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  • Reverend James Squire

Hearsay




We have heard the term, hearsay, used frequently most recently in response to part of Cassidy Hutchinson’s testimony in the January 6 Committee meeting. Hearsay is a legal ethics term “to report another person’s words by a witness” and is not considered as evidence in a court of law. It is usually used to bolster a witness’s testimony. In the case of Cassidy Hutchinson, the secret service agent that she quoted was what she heard him describe as Trump’s troubling behavior when Trump is forbidden to go to the capitol during the insurrection. However, hearsay is often submitted for consideration during a trial. The central problem with it is that the person who is referred to as saying or doing something is not in the courtroom and therefore cannot be cross examined.


Trump’s anger is based in the fact that he doesn’t have any of “his supporters” cross examining witnesses. It is important to note that most of the witnesses who have given testimony have voted for Trump or are Republicans. His concerns therefore have fallen on deaf ears. The Republican Party never thought the January 6 Commission’s work would be so thorough, well done, and impactful. The Committee rightfully refused to have Republicans on the Committee who had voted to overturn the election. They would have been a hindrance to seeking the truth. McCarthy failed to submit other names which has been the source of part of Trump’s wrath.


Even with threats from Trump backers, Cassidy Hutchinson indicated that she stood by her testimony even as others tried to generalize that because one aspect may be false that would evaluate her whole testimony.


Both written documents as well as oral statements can be regarded as hearsay. Right now, one of Trump’s lawyers has indicated that he wrote a note about Trump, but Ms. Hutchinson indicated that she wrote the note in question.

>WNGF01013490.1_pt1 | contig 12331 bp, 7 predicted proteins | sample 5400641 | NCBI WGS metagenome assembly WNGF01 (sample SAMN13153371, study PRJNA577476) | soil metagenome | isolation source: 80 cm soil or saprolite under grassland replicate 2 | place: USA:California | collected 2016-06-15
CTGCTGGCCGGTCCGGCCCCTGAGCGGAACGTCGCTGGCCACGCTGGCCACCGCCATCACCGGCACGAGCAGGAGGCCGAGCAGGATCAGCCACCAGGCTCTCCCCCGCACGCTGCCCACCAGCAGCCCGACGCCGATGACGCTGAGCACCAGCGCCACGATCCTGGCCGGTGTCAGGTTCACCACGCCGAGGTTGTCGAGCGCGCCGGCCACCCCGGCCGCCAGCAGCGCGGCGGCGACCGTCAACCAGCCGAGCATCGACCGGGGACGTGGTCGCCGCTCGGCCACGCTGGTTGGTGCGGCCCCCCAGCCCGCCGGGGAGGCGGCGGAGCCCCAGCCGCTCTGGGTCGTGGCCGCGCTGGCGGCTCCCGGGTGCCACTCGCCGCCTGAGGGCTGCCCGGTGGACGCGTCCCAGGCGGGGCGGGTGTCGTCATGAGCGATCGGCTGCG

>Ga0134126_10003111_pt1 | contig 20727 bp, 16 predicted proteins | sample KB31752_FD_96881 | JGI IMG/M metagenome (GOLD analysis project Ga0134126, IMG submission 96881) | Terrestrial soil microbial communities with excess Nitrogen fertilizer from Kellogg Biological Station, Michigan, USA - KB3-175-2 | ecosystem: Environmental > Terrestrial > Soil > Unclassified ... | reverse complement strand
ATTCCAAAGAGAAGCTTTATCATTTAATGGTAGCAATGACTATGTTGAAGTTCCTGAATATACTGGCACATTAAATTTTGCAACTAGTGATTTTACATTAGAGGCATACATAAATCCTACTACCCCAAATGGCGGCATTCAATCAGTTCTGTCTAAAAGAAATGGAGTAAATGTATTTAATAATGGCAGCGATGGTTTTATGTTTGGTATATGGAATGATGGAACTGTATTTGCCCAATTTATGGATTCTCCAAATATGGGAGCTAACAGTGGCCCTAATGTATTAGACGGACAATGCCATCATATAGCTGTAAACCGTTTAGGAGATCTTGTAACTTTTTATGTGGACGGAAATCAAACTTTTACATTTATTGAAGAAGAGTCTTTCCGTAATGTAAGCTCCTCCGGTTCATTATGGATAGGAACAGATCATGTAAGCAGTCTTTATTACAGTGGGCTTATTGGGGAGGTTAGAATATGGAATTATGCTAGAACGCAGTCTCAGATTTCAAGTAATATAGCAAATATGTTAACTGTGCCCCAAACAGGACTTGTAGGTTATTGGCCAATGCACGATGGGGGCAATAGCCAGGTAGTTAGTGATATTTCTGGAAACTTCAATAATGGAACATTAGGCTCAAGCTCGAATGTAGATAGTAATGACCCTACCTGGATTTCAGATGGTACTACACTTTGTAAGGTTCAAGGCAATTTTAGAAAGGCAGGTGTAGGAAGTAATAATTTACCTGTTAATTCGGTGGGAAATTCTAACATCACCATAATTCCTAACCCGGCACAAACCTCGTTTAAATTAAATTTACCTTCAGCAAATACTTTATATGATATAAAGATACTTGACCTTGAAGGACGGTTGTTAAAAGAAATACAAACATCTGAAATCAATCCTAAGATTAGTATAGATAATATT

One of the exceptions to hearsay was prevalent in the Johnny Depp/Amber Heard trial. You can make useful statements that provide a context for the facts that you will be presenting. This was certainly true in Cassidy Hutchinson’s testimony as she described that Trump’s lawyer made sure that she should keep him from going to the capitol because “we would be guilty of every crime imaginable.” Trump’s state of mind could vividly be seen and confirmed regarding Hutchinson’s testimony about ketchup dripping down the walls of the dining area cited as an example for his deranged actions. He attempted to grab the steering wheel of his secret service vehicle and that he attempted to strangle the driver.


Trump’s allies use the word, hearsay, as though the mission of the January 6 Committee was to prosecute Trump. That is not their mission. They were simply but profoundly describing the origin of the Insurrection and the facts of what happened that day. The Justice Department will determine what is admissible and what is not. One of the key issues in this evidence gathered by the Commission is the “historic question” in gathering facts and hearsay. Could people imagine based on Trump’s past behavior support Ms. Hutchinson’s statements? Everyone including his allies have to answer “yes” because of his past unhinged behavior with examples too numerous to list including his history of lying.


I thought that it was brilliant that the January 6 Commission started the recent testimony by demonstrating with a model of how close together everyone was in the West Wing. You could see this first hand by watching the TV show, “The West Wing.” This was to stop Trump in his tracks regarding his useful lie of “I never knew this person.” He would pass her desk each day.


Trump’s use of hearsay is one of the ways that he has avoided accountability over all of these years and all his immoral behavior. When pictured with Jeffrey Epstein, he simply said, “I haven’t seen him in years.” He uses hearsay to make points that people can’t call him on like a mafia godfather. If you live by the sword of lies, you will die with the sword of lies.”

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